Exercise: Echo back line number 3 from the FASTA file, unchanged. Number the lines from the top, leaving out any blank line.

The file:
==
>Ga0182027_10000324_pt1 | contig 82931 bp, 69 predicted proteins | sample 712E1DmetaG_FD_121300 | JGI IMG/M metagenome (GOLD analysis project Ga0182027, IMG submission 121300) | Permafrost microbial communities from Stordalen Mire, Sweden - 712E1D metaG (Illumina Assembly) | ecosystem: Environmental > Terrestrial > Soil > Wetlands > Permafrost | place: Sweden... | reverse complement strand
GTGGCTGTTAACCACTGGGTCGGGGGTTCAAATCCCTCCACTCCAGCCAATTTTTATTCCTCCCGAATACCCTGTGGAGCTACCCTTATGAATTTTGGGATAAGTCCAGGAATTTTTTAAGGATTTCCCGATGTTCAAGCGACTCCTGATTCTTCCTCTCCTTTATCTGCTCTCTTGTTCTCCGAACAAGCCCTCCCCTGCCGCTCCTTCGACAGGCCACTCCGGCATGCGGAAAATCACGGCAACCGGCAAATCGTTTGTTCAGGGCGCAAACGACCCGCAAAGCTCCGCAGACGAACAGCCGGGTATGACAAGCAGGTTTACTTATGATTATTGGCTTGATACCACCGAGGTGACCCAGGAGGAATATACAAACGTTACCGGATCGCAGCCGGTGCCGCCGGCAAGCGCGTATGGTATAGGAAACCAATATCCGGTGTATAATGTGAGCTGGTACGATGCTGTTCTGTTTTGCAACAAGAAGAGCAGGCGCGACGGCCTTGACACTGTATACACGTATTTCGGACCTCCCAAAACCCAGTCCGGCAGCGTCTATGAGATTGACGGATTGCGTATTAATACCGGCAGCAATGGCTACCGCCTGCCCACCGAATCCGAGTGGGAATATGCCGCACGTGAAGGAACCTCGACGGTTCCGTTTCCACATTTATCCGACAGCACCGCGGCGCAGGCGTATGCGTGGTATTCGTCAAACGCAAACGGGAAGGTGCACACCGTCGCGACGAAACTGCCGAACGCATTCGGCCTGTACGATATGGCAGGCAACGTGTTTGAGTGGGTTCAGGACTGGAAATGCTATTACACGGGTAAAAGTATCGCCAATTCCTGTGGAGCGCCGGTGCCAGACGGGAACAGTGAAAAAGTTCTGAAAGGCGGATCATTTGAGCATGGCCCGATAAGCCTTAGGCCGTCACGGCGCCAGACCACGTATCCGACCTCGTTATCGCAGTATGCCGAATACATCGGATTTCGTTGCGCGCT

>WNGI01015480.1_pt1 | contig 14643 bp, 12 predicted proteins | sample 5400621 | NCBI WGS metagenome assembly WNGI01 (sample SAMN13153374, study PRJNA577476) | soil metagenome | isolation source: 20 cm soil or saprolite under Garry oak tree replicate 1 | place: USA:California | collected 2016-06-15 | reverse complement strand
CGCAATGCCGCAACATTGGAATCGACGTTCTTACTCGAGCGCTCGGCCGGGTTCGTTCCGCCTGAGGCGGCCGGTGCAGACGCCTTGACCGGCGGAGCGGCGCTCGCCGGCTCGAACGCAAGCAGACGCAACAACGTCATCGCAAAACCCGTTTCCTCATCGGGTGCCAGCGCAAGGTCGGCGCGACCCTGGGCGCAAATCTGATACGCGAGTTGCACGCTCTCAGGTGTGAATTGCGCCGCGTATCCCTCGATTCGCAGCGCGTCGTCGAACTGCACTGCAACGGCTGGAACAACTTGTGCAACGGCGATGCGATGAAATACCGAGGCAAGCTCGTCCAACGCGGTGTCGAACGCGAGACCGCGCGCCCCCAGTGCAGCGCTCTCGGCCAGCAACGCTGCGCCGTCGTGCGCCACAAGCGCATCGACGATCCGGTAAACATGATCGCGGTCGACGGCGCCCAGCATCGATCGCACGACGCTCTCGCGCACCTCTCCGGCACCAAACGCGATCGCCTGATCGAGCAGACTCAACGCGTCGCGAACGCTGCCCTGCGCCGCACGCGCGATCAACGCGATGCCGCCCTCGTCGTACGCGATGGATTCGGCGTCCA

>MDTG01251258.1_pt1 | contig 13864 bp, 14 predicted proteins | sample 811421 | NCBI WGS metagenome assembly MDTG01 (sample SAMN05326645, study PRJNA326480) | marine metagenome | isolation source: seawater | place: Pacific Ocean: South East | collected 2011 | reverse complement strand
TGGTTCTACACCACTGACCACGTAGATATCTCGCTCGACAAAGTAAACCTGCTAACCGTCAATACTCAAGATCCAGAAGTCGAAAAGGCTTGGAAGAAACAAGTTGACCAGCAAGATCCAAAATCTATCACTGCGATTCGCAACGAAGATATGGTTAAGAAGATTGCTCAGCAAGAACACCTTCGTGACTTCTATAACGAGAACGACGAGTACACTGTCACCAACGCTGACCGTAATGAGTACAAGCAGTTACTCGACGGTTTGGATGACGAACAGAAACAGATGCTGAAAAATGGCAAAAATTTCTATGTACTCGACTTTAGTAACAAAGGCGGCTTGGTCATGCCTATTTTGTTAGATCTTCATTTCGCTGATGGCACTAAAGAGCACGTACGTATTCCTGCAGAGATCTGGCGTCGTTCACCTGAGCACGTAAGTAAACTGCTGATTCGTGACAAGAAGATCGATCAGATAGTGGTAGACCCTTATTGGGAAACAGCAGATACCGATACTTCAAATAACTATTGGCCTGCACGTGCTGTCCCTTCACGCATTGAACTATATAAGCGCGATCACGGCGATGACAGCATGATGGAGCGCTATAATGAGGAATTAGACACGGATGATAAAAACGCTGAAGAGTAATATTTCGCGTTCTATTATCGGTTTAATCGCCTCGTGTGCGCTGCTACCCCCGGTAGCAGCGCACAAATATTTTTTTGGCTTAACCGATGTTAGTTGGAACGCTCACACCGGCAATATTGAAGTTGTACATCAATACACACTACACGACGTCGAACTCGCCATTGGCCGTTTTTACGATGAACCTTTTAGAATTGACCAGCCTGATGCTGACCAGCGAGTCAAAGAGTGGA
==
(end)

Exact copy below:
>WNGI01015480.1_pt1 | contig 14643 bp, 12 predicted proteins | sample 5400621 | NCBI WGS metagenome assembly WNGI01 (sample SAMN13153374, study PRJNA577476) | soil metagenome | isolation source: 20 cm soil or saprolite under Garry oak tree replicate 1 | place: USA:California | collected 2016-06-15 | reverse complement strand